To give an idea of the extent of Leatherworks in Walsall and the surrounding areas in this time, an 1851 census of the area listed the following: 19 bridle cutters - 57 saddle, harness and collar manufacturers - 7 whip thong (the flexible braided section of the whip) makers - 14 curriers and leather sellers. Quite a large number of individual workshops for a small area compared to some areas of Britain.


Sadly by 1870 the leatherworks in Britain as a whole had begun to decline, due to competition from Germany and falling markets in Europe, the introduction of motor cars also began to speed the decline of saddlery but the was rebuffed when the production of leather bicycle seats and upholstery and leather fittings for cars began to be produced by the leatherworks. Other, older saddle makers decided to produce sports goods, travel equipment, bags, purses, collars for domestic animals as well as more items for more sophisticated members of society such as cigar cases.


As the first decade of the 20th century arrived there were only 8 tanneries and 27 curriers left in Walsall with a total employment number of a few hundred men. The leather produced was predominantly used for shoes, bicycles seats, cars and motorcycle seats. The internal combustion engine was the main cause for the decline of the industry as a whole.


Further automation of the process, mainly cutting, caused several of the large businesses in the area to merge together to improve operations. As the first and second world wars came and went, the factories were changed to produce munitions but shifted back to leatherworks after WW2 ended and Walsall became Britain’s most important hub of fine and light leatherworks.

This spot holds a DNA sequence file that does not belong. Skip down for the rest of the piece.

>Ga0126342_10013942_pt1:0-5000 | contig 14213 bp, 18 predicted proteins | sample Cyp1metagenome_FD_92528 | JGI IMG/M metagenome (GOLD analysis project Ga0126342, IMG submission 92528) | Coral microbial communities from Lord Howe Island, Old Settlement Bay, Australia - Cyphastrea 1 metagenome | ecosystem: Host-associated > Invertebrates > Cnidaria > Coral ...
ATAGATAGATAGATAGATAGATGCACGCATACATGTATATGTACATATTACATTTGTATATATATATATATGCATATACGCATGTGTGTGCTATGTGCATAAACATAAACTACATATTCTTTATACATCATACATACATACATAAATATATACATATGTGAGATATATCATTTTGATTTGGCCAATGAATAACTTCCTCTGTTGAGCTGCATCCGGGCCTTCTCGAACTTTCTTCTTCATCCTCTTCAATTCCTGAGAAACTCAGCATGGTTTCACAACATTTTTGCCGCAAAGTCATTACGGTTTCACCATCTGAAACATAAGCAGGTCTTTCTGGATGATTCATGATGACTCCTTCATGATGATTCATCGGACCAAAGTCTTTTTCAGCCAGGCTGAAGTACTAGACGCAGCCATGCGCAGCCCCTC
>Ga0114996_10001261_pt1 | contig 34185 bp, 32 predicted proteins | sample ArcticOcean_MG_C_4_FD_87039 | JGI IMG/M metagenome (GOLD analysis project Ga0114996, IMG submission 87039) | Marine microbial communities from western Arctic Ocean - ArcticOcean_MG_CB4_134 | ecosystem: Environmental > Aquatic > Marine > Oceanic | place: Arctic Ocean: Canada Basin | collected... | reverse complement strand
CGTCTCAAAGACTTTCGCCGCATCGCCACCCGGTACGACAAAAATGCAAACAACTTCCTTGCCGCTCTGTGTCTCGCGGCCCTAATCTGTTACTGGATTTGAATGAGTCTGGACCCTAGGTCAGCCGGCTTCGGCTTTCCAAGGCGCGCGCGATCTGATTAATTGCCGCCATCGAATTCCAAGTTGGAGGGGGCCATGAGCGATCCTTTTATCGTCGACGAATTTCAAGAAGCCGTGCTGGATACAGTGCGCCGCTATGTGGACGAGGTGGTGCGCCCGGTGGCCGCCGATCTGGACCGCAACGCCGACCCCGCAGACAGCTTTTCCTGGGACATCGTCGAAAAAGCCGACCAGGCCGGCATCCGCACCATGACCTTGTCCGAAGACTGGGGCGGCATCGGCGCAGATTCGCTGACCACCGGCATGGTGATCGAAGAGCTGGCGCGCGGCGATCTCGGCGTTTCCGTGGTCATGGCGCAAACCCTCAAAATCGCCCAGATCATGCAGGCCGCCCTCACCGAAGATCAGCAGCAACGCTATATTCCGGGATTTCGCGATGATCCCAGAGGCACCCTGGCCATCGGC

The 1950s brought new troubles for the leatherworks industry with the introduction of artificial leather and by the 1960s tanning was in steep decline with only 600 people remaining in the industry. In 1970, 50 leather goods manufacturers remained in Walsall which produced half of all British made fancy leather goods, a few saddlery manufacturers did remain and produced their goods for the high end of the market and little else.


Such a decline in demand for leatherworks meant that an industry that had been growing since the Middle Ages was almost gone completely, Only through adapting to new market needs would any of the companies survive and adapt they did, as we have mentioned they branched into finer leatherworks and also into components for newer means of transport. With a sparse few remaining loyal to their roots, loyalty which paid off in recent years with the increase in recreational equine activities and televised equine events. This slight growth in the old industry has allowed Walsall Saddlery to hold on for the foreseeable future, a fact we at Sir Gordon Bennett are glad of as we love to see Great British craftsmanship being preserved.